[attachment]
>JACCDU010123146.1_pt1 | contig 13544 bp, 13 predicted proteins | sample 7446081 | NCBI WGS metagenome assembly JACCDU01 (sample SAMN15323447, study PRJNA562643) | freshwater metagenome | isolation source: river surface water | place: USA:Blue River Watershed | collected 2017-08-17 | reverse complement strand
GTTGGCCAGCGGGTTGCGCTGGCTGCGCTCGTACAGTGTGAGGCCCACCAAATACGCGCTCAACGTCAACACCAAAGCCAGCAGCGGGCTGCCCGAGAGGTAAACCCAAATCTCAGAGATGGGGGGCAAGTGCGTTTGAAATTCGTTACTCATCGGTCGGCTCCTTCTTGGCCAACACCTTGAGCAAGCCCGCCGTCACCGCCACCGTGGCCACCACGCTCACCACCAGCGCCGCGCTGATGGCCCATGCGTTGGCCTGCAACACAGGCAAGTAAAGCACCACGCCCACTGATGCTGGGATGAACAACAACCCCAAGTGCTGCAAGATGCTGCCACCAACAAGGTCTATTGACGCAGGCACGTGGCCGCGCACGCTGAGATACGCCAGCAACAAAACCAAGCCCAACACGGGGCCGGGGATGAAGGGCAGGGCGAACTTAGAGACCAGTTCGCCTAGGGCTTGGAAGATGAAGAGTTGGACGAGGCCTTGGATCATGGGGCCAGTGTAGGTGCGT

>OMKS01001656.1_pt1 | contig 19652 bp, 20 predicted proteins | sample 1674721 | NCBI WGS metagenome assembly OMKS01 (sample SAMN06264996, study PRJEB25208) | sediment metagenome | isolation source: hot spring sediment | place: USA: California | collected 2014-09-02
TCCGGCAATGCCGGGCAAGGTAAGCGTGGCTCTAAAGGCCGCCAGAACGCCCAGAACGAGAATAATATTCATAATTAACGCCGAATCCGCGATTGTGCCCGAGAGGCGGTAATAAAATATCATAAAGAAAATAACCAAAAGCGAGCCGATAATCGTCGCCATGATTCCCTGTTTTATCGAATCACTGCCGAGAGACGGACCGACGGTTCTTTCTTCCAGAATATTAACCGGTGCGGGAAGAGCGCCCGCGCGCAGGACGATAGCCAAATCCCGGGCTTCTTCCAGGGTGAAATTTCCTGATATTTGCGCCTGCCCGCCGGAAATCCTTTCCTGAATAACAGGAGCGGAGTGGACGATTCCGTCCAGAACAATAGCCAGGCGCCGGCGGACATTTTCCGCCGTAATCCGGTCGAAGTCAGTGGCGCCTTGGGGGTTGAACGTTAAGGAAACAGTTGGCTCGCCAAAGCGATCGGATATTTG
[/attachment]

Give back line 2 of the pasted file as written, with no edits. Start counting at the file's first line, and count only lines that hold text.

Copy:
GTTGGCCAGCGGGTTGCGCTGGCTGCGCTCGTACAGTGTGAGGCCCACCAAATACGCGCTCAACGTCAACACCAAAGCCAGCAGCGGGCTGCCCGAGAGGTAAACCCAAATCTCAGAGATGGGGGGCAAGTGCGTTTGAAATTCGTTACTCATCGGTCGGCTCCTTCTTGGCCAACACCTTGAGCAAGCCCGCCGTCACCGCCACCGTGGCCACCACGCTCACCACCAGCGCCGCGCTGATGGCCCATGCGTTGGCCTGCAACACAGGCAAGTAAAGCACCACGCCCACTGATGCTGGGATGAACAACAACCCCAAGTGCTGCAAGATGCTGCCACCAACAAGGTCTATTGACGCAGGCACGTGGCCGCGCACGCTGAGATACGCCAGCAACAAAACCAAGCCCAACACGGGGCCGGGGATGAAGGGCAGGGCGAACTTAGAGACCAGTTCGCCTAGGGCTTGGAAGATGAAGAGTTGGACGAGGCCTTGGATCATGGGGCCAGTGTAGGTGCGT